My name is Irina Zaykovskaya, I have a Ph.D. in Second Language Studies and a deep interest in language ideologies and language variation and change.
I am originally from St. Petersburg, Russia. Fortunate to have been born into a family with a particularly high number of post-graduate degrees per capita, I had little choice but follow suit. I received a Bachelor’s degree in Russian and English languages, a Master’s in Philological Education with a concentration in Linguistics and Russian, and then yet another degree in the Russian Language, a Russian equivalent of a Ph.D. called Candidate of Sciences, all from the Herzen State Pedagogical University of Russia. After that (and eight years of teaching English at the Petersburg State Transport University), of course, I thought that one Ph.D. was not enough, so I moved to the United States and spent five years at Michigan State University, getting my degree and teaching courses in Russian, Language Learning and Teaching, and Pedagogical Grammar. It was at MSU that I developed a particular interest in variationist sociolinguistics as well as beliefs about and attitudes towards language.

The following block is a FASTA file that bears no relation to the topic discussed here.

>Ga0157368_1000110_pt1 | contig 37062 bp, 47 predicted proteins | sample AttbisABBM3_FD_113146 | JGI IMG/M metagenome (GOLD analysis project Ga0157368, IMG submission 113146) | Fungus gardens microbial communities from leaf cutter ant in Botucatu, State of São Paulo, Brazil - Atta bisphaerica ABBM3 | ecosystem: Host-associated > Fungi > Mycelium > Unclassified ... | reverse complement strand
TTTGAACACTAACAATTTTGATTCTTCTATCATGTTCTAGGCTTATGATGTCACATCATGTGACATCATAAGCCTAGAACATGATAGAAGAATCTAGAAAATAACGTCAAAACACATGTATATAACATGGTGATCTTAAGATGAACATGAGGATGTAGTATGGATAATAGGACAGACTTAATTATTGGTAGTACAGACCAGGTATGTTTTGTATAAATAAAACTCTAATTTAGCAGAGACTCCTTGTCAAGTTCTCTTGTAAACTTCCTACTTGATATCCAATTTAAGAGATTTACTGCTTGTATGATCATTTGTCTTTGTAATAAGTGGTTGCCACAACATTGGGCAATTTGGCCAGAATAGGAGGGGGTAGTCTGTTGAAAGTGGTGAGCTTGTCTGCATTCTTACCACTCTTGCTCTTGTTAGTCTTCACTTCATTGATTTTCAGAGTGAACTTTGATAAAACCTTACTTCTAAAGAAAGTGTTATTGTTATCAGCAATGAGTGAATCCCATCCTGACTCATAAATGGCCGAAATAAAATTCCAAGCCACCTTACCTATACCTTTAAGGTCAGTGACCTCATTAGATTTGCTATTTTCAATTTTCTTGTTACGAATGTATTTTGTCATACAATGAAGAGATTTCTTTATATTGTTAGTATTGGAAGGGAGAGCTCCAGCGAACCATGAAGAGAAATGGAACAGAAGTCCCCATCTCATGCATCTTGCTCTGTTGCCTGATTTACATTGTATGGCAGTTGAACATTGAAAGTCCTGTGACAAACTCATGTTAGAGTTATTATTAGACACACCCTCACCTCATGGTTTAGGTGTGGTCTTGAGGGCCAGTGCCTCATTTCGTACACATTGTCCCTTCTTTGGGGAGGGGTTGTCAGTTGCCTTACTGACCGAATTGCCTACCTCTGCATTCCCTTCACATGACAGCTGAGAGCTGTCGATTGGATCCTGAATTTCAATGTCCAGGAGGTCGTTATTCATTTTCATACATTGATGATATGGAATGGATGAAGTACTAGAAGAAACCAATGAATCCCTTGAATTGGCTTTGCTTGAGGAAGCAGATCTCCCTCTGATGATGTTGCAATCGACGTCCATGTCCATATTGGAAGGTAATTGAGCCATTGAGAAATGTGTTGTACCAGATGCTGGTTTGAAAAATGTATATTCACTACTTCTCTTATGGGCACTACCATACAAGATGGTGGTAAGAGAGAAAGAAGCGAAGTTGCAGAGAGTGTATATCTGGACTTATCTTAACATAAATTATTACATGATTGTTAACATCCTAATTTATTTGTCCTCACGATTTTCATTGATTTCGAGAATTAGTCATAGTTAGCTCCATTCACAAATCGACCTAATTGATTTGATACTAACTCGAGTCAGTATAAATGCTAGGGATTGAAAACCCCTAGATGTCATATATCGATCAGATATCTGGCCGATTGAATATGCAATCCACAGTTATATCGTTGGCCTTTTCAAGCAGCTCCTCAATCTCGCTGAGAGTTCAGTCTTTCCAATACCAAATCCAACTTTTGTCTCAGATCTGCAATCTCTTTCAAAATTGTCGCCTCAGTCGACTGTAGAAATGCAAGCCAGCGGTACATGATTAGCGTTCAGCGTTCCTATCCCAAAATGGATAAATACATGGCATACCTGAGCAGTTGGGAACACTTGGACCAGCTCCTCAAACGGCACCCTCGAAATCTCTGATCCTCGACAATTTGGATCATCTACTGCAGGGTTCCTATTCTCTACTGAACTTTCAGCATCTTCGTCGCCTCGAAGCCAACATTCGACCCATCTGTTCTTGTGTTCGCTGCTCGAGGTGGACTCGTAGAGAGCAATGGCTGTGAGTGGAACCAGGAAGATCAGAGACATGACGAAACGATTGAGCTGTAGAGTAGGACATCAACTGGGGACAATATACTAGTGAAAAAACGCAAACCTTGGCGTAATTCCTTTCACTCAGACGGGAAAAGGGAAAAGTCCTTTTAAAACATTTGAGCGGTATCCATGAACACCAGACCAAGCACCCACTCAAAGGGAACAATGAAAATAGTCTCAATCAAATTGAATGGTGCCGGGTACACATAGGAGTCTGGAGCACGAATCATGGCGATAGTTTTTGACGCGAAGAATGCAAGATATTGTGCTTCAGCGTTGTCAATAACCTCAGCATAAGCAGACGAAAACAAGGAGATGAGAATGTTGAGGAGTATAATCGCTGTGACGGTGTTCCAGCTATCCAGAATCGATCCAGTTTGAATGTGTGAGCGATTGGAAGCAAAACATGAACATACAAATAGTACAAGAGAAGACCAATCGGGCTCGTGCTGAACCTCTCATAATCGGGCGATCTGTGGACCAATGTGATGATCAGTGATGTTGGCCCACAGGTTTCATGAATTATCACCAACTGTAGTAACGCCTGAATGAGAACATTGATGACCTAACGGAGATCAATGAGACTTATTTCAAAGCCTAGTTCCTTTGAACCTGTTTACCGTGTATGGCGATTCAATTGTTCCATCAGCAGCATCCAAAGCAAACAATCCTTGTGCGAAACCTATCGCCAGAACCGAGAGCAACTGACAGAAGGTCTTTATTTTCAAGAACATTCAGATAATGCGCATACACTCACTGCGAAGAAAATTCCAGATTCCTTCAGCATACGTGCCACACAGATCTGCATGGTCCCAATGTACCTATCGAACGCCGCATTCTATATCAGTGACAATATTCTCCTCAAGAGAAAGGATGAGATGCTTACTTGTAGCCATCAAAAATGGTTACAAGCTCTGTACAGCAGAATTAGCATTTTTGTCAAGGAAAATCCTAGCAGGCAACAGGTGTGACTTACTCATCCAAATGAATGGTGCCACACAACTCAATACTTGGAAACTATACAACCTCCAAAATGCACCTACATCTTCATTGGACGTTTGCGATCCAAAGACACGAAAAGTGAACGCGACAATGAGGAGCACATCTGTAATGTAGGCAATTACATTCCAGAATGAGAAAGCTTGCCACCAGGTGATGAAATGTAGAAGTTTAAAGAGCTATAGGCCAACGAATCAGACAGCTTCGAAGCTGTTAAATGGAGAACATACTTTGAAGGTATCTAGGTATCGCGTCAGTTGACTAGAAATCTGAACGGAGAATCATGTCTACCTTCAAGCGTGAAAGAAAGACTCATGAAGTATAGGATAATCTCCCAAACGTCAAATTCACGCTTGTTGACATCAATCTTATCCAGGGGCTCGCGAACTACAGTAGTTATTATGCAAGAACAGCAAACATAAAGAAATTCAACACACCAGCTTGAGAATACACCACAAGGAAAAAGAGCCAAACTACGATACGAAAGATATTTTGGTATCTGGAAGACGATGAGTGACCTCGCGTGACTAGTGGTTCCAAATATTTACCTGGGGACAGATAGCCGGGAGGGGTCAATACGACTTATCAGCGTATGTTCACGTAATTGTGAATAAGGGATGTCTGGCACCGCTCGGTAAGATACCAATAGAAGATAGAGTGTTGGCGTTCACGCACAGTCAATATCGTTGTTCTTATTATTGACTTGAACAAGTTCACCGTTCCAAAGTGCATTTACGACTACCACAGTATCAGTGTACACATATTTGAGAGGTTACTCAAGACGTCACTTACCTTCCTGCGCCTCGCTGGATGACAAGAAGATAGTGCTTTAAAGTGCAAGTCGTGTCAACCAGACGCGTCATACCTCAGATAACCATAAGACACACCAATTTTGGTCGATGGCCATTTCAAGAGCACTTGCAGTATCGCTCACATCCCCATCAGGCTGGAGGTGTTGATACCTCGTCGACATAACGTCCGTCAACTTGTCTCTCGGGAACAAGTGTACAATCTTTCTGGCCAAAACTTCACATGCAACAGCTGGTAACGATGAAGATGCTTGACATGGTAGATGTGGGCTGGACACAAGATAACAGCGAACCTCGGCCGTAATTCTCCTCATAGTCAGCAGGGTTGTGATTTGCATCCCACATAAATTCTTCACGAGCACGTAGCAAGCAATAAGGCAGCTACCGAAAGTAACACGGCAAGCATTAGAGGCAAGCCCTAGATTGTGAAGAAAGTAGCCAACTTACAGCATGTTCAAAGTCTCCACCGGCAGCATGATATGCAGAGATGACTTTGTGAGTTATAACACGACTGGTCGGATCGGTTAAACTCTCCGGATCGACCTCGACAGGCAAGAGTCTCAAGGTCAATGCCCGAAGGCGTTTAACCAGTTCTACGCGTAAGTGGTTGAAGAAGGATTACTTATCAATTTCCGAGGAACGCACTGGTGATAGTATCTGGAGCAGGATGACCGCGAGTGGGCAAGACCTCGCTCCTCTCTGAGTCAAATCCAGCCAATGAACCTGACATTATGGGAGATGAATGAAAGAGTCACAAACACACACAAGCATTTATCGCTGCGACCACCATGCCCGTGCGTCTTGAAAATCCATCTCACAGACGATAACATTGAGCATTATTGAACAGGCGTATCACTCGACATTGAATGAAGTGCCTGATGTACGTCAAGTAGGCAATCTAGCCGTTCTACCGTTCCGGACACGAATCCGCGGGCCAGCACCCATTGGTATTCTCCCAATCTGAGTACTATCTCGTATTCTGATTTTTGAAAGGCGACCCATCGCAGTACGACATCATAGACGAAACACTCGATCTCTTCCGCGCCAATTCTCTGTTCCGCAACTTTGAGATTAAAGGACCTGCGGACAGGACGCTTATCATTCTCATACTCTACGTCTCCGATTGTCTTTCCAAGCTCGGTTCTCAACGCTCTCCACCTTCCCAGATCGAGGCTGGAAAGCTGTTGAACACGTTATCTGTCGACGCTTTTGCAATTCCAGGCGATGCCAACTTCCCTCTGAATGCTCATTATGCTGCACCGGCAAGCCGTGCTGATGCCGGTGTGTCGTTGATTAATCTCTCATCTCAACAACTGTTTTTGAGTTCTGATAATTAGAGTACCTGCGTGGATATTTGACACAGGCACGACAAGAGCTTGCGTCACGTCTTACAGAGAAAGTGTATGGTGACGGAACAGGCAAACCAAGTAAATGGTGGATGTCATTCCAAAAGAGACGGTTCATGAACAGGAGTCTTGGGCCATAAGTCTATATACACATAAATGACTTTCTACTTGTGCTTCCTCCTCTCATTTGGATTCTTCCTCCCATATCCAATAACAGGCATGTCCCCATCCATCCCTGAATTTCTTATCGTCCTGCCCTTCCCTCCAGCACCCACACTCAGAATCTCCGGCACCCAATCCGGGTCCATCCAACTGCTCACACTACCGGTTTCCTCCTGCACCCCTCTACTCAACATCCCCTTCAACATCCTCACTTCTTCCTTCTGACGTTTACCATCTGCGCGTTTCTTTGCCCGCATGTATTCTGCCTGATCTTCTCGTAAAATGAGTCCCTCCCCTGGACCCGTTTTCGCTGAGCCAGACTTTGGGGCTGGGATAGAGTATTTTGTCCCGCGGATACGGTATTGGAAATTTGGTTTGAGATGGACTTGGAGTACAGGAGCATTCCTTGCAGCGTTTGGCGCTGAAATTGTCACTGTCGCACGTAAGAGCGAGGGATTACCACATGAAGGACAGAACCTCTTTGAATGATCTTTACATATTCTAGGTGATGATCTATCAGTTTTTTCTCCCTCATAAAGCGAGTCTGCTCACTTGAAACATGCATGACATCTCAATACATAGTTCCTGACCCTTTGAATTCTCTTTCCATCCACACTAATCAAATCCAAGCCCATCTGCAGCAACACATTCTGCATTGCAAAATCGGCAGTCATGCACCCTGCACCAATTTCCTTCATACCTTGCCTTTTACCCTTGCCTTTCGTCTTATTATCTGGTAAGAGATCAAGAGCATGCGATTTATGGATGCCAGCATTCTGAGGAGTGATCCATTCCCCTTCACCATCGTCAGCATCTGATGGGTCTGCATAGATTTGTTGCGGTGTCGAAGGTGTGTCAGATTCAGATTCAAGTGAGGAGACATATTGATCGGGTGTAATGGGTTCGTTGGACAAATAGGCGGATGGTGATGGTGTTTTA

I spent the 2020-2021 academic year teaching three levels of Russian at IMSA and redesigning Russian language syllabi in order to further decolonize them and develop tools to promote reflective and autonomous language learning strategies among my students.